Because EBASCO/Newberg was the highest ranked offeror in the technical and management areas and had the best price technical ratio, the SSEB recommended award to EBASCO/ Newberg. The source selection authority then selected EBASCO/Newberg for award, based on his integrated assessment of the proposals, because of EBASCO/Newberg's significant evaluated advantages, high technical/management scores and best quality point/price ratio.

Award was made to EBASCO/Newberg on November 9. /5/ This protest followed. On March 19, 1990, the Corps authorized contract performance determining that it was not in the best interest of the government to delay performance under the contract.

M-K contends that it was deterred from improving its technical proposal because during discussions the Corps repeatedly emphasized the importance of price. The government should not consciously mislead an offeror into lowering the evaluated quality of its proposal. See Unisys Corp., B-231704, Oct. 18, 1988, 88-2 CPD Para. 360. The record here indicates, however, that the Corps did nothing improper in advising M-K of the significance of price during discussions. Indeed, the RFP assigned equal weight to price and technical factors. We find M-K's decision to concentrate its efforts on reducing its price at the expense of not improving its technical proposal was an exercise of its own business judgment and proposal preparation strategy. Hughes Aircraft Co., B-222152, June 19, 1986, 86-1 CPD Para. 564.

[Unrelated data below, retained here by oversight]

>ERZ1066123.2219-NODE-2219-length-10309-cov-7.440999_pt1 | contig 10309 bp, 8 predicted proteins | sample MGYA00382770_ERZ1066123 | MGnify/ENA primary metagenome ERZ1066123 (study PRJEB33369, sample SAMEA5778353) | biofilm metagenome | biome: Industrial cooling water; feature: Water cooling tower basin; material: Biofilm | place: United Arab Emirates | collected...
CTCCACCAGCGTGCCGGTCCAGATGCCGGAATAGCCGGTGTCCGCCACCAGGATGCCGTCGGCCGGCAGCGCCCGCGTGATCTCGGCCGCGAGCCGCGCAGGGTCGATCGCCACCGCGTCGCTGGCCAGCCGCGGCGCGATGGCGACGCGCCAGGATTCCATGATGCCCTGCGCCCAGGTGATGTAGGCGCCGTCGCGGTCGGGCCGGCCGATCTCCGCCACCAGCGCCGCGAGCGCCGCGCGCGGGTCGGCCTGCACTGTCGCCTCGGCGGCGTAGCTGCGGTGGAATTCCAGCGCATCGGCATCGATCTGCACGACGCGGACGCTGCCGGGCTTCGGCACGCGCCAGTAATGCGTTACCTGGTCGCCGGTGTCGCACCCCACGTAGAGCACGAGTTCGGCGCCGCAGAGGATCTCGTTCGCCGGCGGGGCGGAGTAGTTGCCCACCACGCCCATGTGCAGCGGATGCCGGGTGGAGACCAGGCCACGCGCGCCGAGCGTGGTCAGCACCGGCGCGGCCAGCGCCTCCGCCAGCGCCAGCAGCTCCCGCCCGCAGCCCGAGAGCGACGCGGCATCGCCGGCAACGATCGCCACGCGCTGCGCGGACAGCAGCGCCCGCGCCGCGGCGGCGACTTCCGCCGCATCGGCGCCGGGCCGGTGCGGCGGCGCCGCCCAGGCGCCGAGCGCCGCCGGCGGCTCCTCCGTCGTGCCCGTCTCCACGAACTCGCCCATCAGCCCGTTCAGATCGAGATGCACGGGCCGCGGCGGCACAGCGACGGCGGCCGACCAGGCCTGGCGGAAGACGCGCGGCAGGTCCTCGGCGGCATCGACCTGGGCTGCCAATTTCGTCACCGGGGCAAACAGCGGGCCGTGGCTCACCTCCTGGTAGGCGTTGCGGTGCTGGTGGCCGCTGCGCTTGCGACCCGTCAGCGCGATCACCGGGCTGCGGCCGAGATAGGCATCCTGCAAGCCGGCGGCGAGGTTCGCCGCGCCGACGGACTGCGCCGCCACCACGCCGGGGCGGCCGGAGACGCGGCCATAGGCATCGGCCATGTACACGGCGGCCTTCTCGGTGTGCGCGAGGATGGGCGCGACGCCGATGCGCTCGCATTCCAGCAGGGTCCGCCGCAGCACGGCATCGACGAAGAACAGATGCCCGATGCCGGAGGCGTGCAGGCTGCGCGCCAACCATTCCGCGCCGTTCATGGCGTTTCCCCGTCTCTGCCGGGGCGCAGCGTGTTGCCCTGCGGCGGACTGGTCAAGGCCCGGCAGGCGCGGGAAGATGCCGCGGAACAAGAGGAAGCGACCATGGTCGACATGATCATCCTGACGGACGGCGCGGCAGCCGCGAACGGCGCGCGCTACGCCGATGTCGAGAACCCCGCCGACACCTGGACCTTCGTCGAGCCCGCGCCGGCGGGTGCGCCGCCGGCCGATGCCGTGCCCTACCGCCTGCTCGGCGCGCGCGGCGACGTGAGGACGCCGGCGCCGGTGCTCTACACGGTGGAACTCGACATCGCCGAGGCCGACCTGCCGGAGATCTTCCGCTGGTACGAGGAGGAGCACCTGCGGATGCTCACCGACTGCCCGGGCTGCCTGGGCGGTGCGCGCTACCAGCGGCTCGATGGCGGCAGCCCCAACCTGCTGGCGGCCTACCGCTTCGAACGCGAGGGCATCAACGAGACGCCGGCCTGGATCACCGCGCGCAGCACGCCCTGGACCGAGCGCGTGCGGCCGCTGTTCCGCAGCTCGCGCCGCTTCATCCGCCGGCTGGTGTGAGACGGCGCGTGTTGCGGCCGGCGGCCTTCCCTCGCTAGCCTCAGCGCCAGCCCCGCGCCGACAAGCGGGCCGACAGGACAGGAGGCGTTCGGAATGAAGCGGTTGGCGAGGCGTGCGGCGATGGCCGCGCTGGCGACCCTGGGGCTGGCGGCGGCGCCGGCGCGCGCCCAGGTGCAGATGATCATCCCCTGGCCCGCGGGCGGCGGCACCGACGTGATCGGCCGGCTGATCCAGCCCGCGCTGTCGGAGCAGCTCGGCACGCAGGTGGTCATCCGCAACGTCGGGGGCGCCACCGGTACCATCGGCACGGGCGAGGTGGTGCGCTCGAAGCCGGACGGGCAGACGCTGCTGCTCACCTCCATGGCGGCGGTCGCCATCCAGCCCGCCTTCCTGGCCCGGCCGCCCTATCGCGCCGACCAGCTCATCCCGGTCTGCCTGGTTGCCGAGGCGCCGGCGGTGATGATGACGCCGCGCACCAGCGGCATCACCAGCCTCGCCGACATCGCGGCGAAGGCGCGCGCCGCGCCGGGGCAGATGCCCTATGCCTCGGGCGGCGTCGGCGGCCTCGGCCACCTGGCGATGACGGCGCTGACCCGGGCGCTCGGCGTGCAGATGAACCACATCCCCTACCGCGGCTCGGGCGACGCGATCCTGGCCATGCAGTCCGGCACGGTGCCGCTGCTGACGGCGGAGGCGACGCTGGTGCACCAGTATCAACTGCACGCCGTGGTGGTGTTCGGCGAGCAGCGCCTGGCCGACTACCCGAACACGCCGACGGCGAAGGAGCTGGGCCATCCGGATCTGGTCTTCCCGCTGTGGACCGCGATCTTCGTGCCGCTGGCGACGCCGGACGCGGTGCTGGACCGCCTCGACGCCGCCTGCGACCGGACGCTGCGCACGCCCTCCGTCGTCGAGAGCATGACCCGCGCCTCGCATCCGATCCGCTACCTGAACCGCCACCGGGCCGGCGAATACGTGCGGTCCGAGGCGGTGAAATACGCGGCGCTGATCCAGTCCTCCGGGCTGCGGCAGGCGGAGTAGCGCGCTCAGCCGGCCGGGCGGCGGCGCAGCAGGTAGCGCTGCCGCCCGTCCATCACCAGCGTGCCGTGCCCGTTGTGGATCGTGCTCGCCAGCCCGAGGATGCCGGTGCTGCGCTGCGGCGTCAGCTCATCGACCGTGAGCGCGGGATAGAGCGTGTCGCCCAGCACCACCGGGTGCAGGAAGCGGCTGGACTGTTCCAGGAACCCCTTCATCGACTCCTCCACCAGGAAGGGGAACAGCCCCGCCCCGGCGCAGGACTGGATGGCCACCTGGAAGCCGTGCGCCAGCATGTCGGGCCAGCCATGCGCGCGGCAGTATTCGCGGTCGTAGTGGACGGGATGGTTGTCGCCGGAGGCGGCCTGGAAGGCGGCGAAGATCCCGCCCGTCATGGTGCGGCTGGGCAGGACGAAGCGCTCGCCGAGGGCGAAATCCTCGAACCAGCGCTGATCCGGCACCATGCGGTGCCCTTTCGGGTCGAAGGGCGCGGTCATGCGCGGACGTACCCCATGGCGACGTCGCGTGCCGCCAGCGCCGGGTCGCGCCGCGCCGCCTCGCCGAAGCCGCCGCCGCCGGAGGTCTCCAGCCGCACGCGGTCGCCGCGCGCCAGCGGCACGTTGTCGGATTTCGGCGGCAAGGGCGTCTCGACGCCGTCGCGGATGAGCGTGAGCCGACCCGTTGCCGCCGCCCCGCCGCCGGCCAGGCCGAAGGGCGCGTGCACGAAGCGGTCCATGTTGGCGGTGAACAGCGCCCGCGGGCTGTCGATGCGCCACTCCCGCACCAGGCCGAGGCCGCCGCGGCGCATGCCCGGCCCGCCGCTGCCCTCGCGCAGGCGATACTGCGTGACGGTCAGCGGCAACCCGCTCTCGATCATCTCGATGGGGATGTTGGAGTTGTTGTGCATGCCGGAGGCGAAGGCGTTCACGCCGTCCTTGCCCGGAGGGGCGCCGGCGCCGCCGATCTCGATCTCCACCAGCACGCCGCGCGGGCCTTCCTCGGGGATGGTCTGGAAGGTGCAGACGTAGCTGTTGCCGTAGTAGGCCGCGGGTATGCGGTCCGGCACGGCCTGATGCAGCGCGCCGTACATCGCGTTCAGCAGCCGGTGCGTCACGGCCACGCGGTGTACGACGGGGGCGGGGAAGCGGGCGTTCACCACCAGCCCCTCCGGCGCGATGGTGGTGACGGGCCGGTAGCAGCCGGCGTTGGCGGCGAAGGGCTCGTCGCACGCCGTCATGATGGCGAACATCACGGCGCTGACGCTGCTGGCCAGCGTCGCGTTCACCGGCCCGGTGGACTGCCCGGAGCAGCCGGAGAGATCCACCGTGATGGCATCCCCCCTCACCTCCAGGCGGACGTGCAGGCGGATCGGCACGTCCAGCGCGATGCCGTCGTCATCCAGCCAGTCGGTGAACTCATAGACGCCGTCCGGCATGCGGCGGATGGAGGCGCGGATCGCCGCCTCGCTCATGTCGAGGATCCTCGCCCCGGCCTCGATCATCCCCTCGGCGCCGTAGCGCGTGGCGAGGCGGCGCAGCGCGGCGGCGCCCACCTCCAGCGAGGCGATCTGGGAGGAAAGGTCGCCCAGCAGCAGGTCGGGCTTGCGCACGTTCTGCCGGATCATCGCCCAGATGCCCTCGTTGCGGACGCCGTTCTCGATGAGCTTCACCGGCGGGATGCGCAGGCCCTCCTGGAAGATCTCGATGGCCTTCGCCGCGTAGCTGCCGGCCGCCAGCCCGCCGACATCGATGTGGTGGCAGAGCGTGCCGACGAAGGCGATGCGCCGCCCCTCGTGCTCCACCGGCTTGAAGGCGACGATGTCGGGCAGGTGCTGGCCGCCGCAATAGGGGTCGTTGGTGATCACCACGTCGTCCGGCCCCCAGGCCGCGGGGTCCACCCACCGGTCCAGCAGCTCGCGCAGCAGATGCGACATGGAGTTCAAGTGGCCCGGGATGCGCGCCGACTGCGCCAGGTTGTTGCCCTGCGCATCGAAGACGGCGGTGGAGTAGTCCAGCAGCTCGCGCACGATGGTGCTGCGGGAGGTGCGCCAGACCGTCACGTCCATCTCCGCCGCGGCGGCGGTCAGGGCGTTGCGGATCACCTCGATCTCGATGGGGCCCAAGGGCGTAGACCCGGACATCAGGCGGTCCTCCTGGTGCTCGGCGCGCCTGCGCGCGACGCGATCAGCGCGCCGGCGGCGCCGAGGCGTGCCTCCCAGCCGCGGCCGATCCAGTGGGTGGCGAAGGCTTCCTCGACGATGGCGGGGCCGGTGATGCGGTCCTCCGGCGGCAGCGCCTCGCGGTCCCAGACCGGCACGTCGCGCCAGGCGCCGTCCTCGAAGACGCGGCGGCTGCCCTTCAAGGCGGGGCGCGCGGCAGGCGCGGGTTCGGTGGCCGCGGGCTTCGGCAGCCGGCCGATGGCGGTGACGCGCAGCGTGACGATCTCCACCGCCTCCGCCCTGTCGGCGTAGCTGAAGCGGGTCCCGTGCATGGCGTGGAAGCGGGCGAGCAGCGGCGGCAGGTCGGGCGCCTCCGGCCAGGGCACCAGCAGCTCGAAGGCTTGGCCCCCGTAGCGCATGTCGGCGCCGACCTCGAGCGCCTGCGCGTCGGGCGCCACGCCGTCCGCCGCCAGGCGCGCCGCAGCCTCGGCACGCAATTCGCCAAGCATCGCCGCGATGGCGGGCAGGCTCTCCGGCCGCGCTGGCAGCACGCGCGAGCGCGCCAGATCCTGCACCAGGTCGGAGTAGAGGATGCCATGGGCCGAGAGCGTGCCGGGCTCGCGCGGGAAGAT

M-K also argues that the Corps did not conduct meaningful discussions with it because the Corps did not advise M-K of all the deficiencies contained in its proposal until the debriefing after award. Although agencies are not obligated to afford offerors all encompassing discussions, or to discuss every element of a proposal that has received less than the maximum possible score, the requirement for meaningful discussions requires agencies to advise offerors of deficiencies in their proposals to afford them an opportunity to revise their proposals to fully satisfy the government's requirements. Syscon Servs., Inc., 68 Comp.Gen. 698 (1989), 89-2 CPD Para. 258.

The Corps contends that very detailed and specific discussions were conducted with M-K, as is evidenced by M-K's improved technical rating after BAFOs, but that, within the context of this procurement, pointing out the details of each deficiency and weakness in M-K's proposal would have been improper. The Corps states that, due to the complexity of the procurement, the RFP contained very detailed and specific specifications and a clear description of what offerors were required to provide in their proposals. Therefore, the Corps contends that a more specific approach in discussions was not required and may have resulted in technical leveling. /6/

We agree with the Corps that because of the detailed specifications and proposal instructions in the RFP, the Corps was not obligated to conduct all-encompassing discussions and point out every evaluated weakness in M- K's proposal. See Syscon Servs., Inc., 68 Comp.Gen. 698, supra. With three exceptions (discussed below), the record indicates that the Corps generally led M-K into the areas of its proposal which were considered weak, deficient, or in need of amplification.